Gabriele Simbriger-Williams of Monterey, California served on the Solar Cookers International Board of Directors from 2003 to 2009 and was the At-Large member of the Executive Committee.
She began working in Africa more than 20 years ago, living in Mali from 1985 to 1992, where she worked for the German development agency GTZ to introduce fuel-efficient stoves. Her field of expertise is in social marketing, environmental education and monitoring and evaluation. Since moving to the U.S. in the early 1990s, Gabriele has returned to Africa repeatedly as a consultant in Burkina Faso, Madagascar, The Gambia and Tunisia. In late 2007 she visited the Iridimi refugee camp in Chad to help evaluate the large solar cooking project there (a brief report on her trip).
Gabriele recently returned from a trip to eastern Chad, the central African nation that borders Darfur, where she spent two weeks evaluating the use of CooKit solar panel cookers in two refugee camps. Since conflict broke out in 2003, more than 3 million people have fled from their homes in the Darfur region of Sudan. Of those, more than 200,000 are living in 12 camps across the border in Chad. The camp that Gabriele visited, Iridimi, is the makeshift home for nearly 18,000 Zaghawa refugees almost all of whom are now using solar cookers and efficient woodstoves to reduce the need to exit the camp and risk attack or rape to gather wood.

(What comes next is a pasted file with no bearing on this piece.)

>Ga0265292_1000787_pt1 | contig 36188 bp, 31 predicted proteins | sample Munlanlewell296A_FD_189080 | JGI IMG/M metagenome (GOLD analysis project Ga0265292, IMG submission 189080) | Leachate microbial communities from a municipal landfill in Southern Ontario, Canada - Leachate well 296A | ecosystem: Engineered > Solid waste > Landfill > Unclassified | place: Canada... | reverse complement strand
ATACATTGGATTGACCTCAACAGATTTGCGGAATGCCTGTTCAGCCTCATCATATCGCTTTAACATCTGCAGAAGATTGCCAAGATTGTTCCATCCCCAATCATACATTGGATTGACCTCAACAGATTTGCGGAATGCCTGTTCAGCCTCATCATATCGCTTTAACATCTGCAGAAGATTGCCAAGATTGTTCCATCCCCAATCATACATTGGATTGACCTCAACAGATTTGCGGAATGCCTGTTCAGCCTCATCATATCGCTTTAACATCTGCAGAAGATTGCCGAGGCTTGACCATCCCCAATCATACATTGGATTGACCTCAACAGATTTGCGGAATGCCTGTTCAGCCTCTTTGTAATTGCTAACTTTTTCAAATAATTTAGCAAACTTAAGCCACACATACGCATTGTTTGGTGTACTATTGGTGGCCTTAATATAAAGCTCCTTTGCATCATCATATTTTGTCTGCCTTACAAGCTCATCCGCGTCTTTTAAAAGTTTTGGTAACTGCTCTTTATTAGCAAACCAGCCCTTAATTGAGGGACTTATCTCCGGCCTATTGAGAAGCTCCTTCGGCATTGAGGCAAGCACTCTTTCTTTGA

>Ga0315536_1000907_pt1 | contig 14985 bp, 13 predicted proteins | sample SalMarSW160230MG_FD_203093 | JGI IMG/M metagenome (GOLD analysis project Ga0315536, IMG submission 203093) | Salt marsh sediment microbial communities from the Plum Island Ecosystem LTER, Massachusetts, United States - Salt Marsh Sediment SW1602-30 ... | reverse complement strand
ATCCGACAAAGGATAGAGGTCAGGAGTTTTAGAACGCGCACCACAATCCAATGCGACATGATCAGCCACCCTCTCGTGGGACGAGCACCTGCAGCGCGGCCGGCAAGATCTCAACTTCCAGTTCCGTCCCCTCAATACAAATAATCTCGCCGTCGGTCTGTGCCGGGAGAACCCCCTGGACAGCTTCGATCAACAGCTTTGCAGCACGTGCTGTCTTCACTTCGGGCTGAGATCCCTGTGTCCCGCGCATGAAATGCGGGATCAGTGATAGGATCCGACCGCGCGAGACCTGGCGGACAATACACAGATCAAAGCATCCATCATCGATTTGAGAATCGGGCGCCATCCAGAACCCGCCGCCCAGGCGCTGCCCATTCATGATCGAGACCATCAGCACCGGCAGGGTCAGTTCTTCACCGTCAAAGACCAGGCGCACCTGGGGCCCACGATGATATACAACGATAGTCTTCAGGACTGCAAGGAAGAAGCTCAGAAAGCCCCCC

Audio and video
- January 2008: Audio interview with Gabrielle Simbriger-Williams on her trip to the Iridimi refugee camp in Chad
|Solar cooker project - Iridimi refugee camp, Chad (Oct 2007)(07:47)|
|Solar cooker project - Iridimi refugee camp, Chad (Oct 2007)|
- January 2008: A report on Gabriele's trip to the Darfur refugee camps in Chad
- November 2007: Cooking in Darfur: Solar stoves cleaner, safer for refugees - Monterey Herald